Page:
12 August 2005

wheeeee!

We've been gone the past couple of days with some friends and their 3-year-old for a short trip up to Knoebels amusement park in Elysburg, Pennsylvania (a town, which, for some reason, shows up on maps as "Ralpho"). Knoebel's has been around since 1926 and, for most of that time, was called "Knoebel's Grove." It's around two and half to three hours from Philly, depending on traffic.



In almost every respect, Knoebel's is the perfect family amusement park, especially if you're travelling with toddlers: admission is free, parking is free, live entertainment is free, you can bring in your own food, pets are allowed, and they have a strict policy against immodest and obscene clothing.



Moreover, the staff are very friendly and interact really well with the little kids. Since you pay per ride, you only pay for what you end up riding, which is especially nice when you'll mostly be riding with your toddler or watching the toddler ride by him or herself.



Over half the rides (including almost all the kiddie rides) are in the 60-80 cents per ride range and all of the rides, with the exception of the new "Scenic Skyway" chair lift, are $2 or less per ride, with most of those priced at $1 or $1.20. And this includes two incredibly good large wooden rollercoasters.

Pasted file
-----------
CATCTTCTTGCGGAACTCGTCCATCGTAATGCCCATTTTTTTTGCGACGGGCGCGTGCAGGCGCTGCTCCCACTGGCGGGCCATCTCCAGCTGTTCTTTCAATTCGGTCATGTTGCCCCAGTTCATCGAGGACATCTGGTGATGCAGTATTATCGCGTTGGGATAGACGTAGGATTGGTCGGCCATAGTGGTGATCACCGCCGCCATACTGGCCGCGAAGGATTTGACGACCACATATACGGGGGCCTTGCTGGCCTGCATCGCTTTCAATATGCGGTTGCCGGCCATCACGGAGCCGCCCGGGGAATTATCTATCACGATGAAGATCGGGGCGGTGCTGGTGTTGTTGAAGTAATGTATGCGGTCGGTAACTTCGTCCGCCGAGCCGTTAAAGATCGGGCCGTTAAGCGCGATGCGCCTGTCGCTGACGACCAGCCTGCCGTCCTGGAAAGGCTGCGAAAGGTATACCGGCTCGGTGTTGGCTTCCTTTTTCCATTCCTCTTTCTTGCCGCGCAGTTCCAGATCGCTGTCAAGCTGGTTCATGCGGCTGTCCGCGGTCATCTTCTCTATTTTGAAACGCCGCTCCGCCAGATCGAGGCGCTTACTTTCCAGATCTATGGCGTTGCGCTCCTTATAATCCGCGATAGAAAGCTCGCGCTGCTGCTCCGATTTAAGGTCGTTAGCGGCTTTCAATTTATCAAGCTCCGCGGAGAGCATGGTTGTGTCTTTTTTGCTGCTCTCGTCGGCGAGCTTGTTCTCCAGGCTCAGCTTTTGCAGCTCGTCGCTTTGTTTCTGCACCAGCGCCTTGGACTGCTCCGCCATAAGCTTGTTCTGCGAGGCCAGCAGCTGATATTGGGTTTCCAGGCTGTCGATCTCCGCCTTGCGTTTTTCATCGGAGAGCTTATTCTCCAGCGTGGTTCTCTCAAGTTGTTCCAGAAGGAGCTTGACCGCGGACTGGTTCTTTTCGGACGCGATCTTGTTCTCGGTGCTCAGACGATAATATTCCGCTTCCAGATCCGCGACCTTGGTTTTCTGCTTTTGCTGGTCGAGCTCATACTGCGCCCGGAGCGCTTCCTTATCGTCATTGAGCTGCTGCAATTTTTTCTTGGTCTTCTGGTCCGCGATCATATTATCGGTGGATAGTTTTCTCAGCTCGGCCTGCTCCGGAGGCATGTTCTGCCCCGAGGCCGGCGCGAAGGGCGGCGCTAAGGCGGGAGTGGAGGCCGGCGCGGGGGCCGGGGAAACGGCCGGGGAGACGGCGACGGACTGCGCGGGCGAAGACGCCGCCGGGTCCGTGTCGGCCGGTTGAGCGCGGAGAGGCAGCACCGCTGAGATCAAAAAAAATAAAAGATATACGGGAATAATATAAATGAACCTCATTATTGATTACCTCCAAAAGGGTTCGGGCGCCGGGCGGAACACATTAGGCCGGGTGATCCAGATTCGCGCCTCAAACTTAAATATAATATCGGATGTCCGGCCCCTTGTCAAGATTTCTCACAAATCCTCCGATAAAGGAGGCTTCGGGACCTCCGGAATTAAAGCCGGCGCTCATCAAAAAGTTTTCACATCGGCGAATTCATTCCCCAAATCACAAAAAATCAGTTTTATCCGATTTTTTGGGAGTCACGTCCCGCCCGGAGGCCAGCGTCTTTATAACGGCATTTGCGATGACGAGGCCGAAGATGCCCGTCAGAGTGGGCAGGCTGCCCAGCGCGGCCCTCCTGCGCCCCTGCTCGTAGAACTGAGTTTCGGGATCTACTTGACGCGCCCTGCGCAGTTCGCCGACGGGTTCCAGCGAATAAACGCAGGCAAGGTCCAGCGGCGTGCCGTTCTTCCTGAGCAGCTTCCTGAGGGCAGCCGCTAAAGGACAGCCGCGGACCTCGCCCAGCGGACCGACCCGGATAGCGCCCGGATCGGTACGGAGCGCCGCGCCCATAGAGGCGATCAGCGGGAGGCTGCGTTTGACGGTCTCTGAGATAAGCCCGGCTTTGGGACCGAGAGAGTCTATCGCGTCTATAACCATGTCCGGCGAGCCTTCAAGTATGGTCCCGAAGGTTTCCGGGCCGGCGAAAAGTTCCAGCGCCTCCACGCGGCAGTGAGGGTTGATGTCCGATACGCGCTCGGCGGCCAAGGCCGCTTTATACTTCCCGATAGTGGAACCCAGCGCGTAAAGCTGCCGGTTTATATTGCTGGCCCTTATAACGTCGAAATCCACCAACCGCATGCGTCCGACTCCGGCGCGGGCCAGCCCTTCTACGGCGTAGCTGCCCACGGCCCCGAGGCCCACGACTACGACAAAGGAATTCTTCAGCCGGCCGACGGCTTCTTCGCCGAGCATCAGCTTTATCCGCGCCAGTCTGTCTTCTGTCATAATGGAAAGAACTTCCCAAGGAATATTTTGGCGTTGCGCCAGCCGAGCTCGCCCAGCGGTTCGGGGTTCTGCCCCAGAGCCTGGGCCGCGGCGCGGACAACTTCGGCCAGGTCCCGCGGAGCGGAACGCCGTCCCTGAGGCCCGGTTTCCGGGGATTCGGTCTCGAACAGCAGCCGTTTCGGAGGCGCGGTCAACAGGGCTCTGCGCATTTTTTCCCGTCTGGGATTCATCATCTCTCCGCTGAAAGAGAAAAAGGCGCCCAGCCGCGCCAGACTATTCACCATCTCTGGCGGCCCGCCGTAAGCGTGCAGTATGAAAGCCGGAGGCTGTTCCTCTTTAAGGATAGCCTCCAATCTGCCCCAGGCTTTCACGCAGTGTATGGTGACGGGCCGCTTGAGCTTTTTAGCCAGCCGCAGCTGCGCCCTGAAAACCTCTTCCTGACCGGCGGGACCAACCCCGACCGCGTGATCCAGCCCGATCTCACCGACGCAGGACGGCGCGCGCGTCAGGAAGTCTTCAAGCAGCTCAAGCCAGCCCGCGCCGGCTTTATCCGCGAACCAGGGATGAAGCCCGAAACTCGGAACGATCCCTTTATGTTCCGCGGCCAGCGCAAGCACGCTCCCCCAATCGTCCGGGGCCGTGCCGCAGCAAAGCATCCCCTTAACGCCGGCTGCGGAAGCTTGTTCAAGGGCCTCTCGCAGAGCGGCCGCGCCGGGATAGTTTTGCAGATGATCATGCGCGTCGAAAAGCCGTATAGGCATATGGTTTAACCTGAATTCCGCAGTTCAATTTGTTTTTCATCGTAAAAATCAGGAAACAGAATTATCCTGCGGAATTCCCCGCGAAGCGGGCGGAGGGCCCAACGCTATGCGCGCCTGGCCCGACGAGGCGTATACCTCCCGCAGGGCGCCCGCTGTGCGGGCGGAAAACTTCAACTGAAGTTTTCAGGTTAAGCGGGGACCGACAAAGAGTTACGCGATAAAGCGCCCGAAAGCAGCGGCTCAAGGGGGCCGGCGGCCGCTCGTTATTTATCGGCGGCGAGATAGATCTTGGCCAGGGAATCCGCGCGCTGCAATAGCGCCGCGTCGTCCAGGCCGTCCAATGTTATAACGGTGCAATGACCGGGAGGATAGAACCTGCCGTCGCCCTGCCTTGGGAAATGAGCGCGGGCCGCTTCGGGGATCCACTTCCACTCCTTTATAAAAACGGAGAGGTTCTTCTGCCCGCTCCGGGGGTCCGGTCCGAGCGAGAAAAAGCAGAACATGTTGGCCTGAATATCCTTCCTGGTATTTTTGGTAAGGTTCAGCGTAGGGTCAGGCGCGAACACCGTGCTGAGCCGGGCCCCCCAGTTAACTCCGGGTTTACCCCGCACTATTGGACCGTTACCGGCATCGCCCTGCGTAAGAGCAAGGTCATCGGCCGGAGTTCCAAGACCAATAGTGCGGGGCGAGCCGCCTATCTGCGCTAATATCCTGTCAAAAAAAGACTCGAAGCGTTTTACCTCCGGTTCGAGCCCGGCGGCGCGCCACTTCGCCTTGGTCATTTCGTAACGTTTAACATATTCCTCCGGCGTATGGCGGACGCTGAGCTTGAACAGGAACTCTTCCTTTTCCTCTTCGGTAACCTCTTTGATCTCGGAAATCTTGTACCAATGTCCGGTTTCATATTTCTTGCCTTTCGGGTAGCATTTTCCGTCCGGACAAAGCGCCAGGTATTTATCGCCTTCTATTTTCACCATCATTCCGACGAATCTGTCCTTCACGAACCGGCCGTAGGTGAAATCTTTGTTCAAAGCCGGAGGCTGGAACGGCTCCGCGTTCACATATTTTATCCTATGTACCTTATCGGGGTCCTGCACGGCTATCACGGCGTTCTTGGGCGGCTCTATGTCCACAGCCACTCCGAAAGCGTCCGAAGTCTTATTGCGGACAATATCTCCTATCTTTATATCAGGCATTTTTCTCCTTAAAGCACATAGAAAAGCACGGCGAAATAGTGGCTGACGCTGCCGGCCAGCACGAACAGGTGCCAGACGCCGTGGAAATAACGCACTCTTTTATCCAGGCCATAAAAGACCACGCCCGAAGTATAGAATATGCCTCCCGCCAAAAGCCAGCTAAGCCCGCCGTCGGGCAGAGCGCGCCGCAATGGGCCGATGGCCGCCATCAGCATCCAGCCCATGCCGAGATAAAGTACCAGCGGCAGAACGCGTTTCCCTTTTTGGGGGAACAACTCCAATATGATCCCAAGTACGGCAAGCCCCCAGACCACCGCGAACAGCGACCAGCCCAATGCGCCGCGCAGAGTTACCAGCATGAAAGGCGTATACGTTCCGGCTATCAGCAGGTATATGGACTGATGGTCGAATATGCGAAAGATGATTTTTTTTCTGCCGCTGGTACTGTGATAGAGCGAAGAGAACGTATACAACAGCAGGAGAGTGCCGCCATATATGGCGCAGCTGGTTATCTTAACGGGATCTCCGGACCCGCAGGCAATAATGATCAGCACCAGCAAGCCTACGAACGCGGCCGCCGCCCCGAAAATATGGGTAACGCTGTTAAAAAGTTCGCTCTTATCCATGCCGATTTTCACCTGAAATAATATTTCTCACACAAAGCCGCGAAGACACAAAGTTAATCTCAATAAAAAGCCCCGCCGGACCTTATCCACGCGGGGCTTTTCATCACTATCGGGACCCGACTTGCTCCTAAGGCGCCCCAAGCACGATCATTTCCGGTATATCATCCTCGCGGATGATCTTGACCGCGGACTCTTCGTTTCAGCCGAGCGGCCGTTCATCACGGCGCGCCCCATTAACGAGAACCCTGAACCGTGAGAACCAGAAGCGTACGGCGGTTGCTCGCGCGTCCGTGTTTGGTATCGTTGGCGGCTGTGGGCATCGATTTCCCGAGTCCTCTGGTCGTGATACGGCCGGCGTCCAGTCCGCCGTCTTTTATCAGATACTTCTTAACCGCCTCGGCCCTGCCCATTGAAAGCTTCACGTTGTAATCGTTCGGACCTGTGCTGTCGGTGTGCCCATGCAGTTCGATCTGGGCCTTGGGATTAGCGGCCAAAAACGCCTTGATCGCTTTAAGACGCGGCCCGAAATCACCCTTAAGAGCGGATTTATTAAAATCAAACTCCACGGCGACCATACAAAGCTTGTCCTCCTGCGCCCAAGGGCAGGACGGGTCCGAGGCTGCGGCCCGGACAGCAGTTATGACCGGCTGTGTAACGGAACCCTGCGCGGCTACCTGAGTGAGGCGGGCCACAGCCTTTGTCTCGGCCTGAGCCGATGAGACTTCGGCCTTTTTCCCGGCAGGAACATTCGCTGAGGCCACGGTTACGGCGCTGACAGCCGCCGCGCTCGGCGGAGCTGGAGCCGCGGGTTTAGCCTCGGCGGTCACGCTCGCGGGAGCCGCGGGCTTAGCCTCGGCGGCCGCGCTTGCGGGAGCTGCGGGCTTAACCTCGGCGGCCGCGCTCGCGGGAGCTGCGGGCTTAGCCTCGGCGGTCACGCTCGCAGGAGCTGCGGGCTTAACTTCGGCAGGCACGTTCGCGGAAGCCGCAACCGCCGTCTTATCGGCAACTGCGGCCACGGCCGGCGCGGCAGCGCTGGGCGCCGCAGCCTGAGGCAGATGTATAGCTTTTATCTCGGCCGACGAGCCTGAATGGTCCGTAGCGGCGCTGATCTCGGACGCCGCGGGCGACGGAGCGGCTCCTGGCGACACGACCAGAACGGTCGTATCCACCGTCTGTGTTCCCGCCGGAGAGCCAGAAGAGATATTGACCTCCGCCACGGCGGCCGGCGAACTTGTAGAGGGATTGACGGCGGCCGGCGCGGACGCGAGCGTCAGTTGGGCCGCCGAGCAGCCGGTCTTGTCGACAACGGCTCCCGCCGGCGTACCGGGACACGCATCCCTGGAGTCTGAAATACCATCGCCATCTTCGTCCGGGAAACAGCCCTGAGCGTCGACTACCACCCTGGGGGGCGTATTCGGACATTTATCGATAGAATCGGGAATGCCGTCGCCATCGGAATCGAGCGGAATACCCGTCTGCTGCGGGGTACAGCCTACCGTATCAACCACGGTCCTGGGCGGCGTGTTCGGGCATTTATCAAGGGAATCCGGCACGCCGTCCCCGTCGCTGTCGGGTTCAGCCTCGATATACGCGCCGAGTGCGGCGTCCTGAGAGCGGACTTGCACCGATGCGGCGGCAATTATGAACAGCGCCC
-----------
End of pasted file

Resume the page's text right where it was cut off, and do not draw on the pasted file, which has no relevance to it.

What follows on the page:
One could compare Knoebels to, say, Morey's Piers in Wildwood, New Jersey where the kiddie rides begin at around $2 per ride and the rollercoasters are nearly $6 per ride.



At any rate, Claire, who will be 3 years old next week, had an absolute blast and, I predict, will end up being one these kids who rides the big rollercoasters over and over. A few months ago when we were down the shore in Wildwood, she approached even the kiddie boats with a bit of fear and, at one point, was unwilling to board the dreaded carousel. All of that is past.



We've exchanged fear and trepidation for giggles on the Whip, shouts of "Faster!" on the Teacups, and squeals of glee on the big Log Flume. Daddy might feel dizzy and ready to pass out, but Claire is running off to choose the next ride.



One of the other nice things about Knoebel's is the location, nestled among some small mountains on the north side of the Appalachian ridges, not far from Danville and Bloomsburg, both of which are quaint old towns, with some historic sites of their own. Thus the park itself is surrounded by trees and has several branches of the Roaring Creek running through it, which is what drew the descendents of Rev. H.H. Knoebel, who purchased the land back in 1828, to enter the lumbering business upon the profits of which the park was built.